Here, the risk is running out of money because inflation slowly erodes your purchasing power. You have to pay more of your money to get the same things. The value of a dollar keeps shrinking.
This is why it’s necessary to look at inflation-adjusted returns.
In 2021, federal employees with the G Fund in their TSP accounts earned around 1.4 percent. That’s not keeping up with inflation. In fact, that’s a negative inflation-adjusted return.
One way to fix this is to get better returns—at least even with or, ideally, above and beyond the current inflation rate. Anything less and the longevity risk comes back—i.e., the prospect of outliving your money.
I mentioned some retirees opt for a guaranteed payout annuity. You turn over some money, and let’s say they give you $1,000 a month for life. That sounds good, but 20 years from now, that payment will still be $1,000 a month. If inflation has crept up, $1,000 won’t be spent like it does today. In other words, fixing longevity risk with an annuity—a guaranteed payout monthly check—increases the possibility of inflation risk.
Every decision has a consequence. To put a sound retirement plan together, you need to see how all these are interconnected.
The final risk I’ll mention is…
7. Sequence of returns risk
We all know that negative returns are inevitable at some point. However, it makes a big difference when they come. Let’s look at an example when you’re adding, say, $10,000 a year, every year, to your retirement savings.
At the end of the five years in scenario A you’ll have $159,000. That’s an average return of 7.6%. Now, look at scenario B. You’re going to have about $182,000, an average return of over 10%.
|Scenario A Returns||Scenario B Returns|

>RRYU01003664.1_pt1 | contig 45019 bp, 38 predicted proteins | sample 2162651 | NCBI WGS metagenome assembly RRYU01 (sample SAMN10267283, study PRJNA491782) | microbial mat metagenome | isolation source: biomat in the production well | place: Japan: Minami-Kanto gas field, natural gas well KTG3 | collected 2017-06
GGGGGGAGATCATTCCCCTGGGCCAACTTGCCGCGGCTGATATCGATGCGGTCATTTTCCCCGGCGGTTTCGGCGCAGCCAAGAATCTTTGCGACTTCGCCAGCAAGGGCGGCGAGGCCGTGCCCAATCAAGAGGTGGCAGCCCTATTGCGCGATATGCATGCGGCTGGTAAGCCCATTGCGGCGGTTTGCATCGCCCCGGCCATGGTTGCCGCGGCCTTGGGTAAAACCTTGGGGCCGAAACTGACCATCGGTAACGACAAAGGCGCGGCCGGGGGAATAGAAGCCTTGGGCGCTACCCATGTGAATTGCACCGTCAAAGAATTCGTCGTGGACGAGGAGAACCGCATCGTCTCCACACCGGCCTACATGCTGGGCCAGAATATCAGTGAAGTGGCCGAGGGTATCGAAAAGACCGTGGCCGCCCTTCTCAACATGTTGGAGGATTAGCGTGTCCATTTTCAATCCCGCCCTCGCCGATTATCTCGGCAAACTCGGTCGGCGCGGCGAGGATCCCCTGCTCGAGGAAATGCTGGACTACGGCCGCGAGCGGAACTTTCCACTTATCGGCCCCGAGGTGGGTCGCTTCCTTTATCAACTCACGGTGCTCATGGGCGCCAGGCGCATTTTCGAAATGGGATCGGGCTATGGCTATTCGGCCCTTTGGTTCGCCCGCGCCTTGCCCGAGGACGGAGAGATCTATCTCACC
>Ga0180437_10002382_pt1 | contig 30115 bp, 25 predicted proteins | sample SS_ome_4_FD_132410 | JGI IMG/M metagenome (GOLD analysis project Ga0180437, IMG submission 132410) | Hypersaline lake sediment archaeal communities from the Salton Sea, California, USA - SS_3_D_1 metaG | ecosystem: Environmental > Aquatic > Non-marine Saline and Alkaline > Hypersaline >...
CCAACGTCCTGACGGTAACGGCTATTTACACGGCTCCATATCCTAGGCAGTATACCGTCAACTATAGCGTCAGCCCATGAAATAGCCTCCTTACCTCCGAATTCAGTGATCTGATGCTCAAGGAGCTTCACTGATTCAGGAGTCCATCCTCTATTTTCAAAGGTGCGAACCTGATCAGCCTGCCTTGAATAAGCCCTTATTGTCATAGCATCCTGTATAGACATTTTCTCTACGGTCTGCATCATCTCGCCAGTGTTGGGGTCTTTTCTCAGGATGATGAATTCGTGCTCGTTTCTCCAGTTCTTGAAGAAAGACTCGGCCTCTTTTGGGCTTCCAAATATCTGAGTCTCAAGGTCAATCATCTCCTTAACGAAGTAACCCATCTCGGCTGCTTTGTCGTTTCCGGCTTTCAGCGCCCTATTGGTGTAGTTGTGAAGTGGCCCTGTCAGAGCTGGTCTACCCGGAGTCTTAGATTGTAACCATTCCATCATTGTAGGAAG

Why the difference?
It’s because of the sequence of returns. When you’re adding money, it’s better to have negative returns early. You’re buying those investments low. That means there’s more there to grow and produce good returns later.
What about when you’re taking money out?
|Scenario A Returns||Scenario B Returns|
In this example, you’re withdrawing $10,000 a year. Everything else is the same. Scenario A shows a $70,000 balance after five years which means your average return is -4.7%.
In scenario B, you’d only have $47,000—and be averaging a negative 12% return. What’s up with that? When the negative years come early and you’re taking money out, there ends up being less there to rebound in the better, later years.
Sequence of returns risk is huge if you have several bad years in a row. Case in point? The 2000-2001 dotcom crash. During that time, the stock market had three negative years in a row. The people who had just retired and were taking money out of their retirement accounts saw their balances dwindle quickly.
This is another reality that needs to be accounted for—especially if you’re doing your own retirement planning. Fail to factor in any of these risks, and that oversight can come back to bite you on the backside.